The researchers constructed a dorsal skin window chamber model to monitor the penetration of anti-PD-1 antibodies across tumor vasculature. Upon treatment with either PBS or Met-loaded microparticles, the tumor vessels were labeled by fluorescein-conjugated tomato lectin (green), followed by intravenous injection with Cy5-conjugated anti-PD-1 antibody (red). Real-time imaging via confocal microscopy, where fluorescein and Cy5 were excited with different lasers, was used to display the extravasation of the anti-PD-1 antibody.

In the control group treated with PBS, the antibody could only congregate around the tumor vessels, whereas the treatment with microparticles enabled a wider antibody distribution throughout the tumor tissue.

While both anti-PD-1 antibody and microparticles with Met exhibited anticancer activity on their own, their combined administration created a synergistic effect that enhanced the overall anticancer effect. At the end of the treatment, 60% of the mice were completely tumor-free. The researchers also noted a 100% survival rate, higher than their previous study groups, which confirmed the biosafety of the microparticles.

One final test was to find out how the immune system of the mice would react in cases of tumor recurrence. Because the combined administration of microparticles and the antibody also increased the CD8+ effector memory T-cell activity, the mice in the treatment group completely rejected the readministered tumor, while the control group saw a re-emergence of tumor growth.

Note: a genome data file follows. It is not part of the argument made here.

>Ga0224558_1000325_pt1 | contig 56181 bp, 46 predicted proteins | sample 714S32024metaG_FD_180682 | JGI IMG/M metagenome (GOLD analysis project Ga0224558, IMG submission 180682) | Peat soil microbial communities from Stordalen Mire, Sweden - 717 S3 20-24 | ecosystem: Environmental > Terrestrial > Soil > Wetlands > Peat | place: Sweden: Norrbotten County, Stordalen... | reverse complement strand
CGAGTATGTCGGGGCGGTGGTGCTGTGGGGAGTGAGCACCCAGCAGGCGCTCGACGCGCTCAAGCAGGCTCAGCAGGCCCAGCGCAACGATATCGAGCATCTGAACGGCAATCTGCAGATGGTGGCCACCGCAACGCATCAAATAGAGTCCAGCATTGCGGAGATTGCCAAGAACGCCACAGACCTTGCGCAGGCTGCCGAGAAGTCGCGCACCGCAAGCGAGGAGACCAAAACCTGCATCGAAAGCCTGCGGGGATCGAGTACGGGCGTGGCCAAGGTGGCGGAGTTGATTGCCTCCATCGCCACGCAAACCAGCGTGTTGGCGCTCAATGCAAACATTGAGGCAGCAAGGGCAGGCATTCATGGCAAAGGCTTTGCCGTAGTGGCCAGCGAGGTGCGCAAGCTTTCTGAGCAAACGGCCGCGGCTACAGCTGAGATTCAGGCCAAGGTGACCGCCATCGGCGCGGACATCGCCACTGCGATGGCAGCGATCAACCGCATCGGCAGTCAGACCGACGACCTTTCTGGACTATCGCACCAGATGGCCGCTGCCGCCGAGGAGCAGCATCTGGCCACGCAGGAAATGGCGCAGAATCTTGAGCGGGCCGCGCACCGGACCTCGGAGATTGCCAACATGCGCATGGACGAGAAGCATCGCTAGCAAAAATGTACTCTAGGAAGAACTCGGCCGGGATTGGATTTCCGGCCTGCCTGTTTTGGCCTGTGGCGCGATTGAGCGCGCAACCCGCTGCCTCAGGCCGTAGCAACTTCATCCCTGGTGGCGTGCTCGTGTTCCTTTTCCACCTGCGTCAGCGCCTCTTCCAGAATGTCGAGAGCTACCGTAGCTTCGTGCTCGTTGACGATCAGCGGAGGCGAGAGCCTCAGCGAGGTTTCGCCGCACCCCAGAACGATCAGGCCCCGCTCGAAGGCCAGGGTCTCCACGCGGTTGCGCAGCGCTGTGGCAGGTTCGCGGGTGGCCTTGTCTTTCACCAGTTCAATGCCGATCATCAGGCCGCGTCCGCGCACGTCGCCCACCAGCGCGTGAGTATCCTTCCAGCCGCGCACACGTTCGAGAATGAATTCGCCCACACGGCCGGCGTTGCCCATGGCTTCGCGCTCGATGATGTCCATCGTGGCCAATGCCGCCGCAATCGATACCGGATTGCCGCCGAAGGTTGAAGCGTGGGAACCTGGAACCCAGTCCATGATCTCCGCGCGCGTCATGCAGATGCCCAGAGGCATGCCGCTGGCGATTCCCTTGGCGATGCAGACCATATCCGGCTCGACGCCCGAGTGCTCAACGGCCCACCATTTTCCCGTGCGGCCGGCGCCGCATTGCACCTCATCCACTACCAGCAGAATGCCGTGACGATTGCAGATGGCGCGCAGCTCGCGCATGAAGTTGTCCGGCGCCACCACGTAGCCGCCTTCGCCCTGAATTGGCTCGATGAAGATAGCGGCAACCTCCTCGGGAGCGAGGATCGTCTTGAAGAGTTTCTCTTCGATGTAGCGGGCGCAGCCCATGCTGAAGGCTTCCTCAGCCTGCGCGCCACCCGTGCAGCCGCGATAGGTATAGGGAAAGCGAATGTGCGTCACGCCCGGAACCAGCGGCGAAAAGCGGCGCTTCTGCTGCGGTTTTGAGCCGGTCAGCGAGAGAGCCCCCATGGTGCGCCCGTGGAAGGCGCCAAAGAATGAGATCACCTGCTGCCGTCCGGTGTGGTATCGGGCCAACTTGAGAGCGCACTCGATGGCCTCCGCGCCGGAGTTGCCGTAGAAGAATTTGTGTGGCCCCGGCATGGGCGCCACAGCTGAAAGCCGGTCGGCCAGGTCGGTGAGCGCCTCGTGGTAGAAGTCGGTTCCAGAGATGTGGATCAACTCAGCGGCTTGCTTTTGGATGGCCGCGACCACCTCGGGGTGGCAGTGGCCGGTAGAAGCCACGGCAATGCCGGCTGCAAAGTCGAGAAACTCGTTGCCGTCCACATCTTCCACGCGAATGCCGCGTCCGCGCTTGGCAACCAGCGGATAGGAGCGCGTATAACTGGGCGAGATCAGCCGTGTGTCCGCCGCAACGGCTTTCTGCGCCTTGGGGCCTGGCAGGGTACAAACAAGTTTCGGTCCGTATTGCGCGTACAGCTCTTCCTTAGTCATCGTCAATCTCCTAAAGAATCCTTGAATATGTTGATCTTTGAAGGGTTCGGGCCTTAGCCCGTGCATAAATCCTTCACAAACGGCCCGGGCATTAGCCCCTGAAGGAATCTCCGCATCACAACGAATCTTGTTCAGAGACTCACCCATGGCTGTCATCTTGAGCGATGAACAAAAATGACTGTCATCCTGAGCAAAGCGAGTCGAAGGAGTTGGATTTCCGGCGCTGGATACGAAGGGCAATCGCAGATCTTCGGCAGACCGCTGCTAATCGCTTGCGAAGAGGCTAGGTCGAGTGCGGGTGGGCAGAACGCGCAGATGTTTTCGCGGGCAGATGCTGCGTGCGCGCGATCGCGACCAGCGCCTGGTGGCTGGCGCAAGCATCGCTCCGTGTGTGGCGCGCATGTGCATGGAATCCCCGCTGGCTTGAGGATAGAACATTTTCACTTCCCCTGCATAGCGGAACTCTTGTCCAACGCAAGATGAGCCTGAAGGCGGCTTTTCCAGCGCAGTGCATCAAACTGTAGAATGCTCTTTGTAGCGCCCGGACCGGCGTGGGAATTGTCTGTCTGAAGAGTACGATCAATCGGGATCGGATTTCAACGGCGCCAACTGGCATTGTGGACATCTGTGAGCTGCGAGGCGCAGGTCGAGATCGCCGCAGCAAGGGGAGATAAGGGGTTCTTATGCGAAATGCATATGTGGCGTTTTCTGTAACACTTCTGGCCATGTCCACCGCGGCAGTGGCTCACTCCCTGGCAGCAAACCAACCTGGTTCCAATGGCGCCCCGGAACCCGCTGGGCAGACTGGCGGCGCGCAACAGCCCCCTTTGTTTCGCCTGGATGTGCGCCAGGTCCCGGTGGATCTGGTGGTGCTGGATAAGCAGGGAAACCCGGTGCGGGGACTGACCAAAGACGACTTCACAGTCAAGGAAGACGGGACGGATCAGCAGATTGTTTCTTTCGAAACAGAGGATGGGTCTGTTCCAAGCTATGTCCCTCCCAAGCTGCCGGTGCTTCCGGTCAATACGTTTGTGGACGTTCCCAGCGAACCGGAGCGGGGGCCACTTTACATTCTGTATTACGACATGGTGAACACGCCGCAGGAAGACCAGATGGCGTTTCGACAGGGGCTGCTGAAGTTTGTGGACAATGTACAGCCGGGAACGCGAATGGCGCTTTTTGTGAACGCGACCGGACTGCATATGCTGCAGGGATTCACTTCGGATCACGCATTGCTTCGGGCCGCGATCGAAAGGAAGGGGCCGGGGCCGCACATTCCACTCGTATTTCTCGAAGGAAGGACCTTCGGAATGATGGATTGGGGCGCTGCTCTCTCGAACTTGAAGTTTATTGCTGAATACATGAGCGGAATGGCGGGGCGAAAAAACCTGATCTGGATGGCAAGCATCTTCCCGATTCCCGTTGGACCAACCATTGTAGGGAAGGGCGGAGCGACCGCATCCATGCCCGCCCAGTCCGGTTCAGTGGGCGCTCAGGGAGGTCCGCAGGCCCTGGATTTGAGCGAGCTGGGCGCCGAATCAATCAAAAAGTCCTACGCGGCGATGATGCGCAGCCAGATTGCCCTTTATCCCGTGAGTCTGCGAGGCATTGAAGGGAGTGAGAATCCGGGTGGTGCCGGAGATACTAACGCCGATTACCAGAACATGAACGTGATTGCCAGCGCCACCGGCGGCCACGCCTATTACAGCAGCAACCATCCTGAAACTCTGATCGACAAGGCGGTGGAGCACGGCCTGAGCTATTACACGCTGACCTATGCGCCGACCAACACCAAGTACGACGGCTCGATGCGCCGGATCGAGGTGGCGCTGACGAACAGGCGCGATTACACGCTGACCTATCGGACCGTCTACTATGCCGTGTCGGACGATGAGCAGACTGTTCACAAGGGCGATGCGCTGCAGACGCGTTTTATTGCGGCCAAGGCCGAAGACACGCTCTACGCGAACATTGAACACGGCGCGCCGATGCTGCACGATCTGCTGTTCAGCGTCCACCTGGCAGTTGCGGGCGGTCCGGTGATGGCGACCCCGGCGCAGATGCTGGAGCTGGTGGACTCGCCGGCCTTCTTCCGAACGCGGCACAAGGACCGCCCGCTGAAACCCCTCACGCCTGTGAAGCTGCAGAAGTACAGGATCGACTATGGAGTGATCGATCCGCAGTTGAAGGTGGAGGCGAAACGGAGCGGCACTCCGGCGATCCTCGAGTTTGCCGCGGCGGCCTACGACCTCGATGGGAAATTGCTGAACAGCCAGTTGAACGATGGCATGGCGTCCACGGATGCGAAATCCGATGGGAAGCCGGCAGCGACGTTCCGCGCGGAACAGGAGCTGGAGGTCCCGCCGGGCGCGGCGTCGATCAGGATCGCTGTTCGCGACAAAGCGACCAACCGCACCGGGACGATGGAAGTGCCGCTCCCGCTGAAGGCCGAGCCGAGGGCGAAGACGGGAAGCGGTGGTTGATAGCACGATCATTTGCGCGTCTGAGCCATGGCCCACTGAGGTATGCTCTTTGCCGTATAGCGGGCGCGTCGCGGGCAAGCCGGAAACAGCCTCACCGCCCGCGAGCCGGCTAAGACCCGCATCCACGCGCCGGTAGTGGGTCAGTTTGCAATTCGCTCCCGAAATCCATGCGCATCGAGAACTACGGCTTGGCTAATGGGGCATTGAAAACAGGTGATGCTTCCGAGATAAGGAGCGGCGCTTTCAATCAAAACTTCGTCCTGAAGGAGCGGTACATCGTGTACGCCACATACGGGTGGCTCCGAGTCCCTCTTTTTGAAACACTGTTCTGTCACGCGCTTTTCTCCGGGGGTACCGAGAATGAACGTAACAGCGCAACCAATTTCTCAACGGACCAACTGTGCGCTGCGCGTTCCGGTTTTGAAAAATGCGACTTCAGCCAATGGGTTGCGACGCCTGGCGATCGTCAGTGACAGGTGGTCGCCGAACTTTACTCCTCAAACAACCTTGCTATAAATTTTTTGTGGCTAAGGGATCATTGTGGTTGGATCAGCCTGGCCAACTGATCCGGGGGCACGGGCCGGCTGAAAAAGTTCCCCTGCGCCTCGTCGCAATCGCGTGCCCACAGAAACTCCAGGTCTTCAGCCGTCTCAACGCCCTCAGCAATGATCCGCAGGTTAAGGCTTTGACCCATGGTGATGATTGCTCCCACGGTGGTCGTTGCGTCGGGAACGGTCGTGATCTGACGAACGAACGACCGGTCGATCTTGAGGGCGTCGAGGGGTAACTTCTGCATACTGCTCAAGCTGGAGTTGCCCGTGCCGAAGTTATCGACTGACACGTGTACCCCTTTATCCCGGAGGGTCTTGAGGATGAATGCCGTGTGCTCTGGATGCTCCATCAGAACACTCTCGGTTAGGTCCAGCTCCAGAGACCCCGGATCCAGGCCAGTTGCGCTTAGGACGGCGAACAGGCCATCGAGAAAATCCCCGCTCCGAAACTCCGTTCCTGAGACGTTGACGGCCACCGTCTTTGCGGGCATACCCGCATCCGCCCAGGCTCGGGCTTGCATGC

Future Work and Challenges

Despite the promising results presented above, the translation of this study into a clinical setting could face a few hurdles. For instance, the mice were treated with microparticles derived from immortalized cells, but such macrophages could prompt an immune attack from the human body. An alternative would be to use human macrophage-derived microparticles, but this would require finding suitable donors.

Nevertheless, the targeted delivery of Met via macrophage-derived microparticles poses great potential, shifting tumor lymphocytes to a phenotype that favors T-cell activity as well as improved tumor infiltration and antibody activity.


[1] Patel, Sandip Pravin, and Razelle Kurzrock. 2015. PD-L1 expression as a predictive biomarker in cancer immunotherapyMolecular Cancer Therapeutics 14.4 (2015): 847-856.

[2] Wei, Zhaohan et al. 2021. Boosting anti-PD-1 therapy with metformin-loaded macrophage-derived microparticlesNature Communications. 12 (2021): 440.

[3] Chiang, Chi-Fu, et al. 2017. Metformin-treated cancer cells modulate macrophage polarization through AMPK-NF-κB signalingOncotarget 8.13 (2017): 20706.

[4] Kao, Chen-Yuan, and Eleftherios T. Papoutsakis. 2018. Engineering human megakaryocytic microparticles for targeted delivery of nucleic acids to hematopoietic stem and progenitor cellsScience Advances 4.11 (2018): eaau6762.

[5] Chen, Gang, et alTransformation of cell‐derived microparticles into quantum‐dot‐labeled nanovectors for antitumor siRNA deliveryAngewandte Chemie 127.3 (2015): 1050-1054.

[6] Tang, Ke, et al. 2012. Delivery of chemotherapeutic drugs in tumour cell-derived microparticlesNature Communications 3.1 (2012): 1-11.

author avatar
Hikmet Emre Kaya, PhD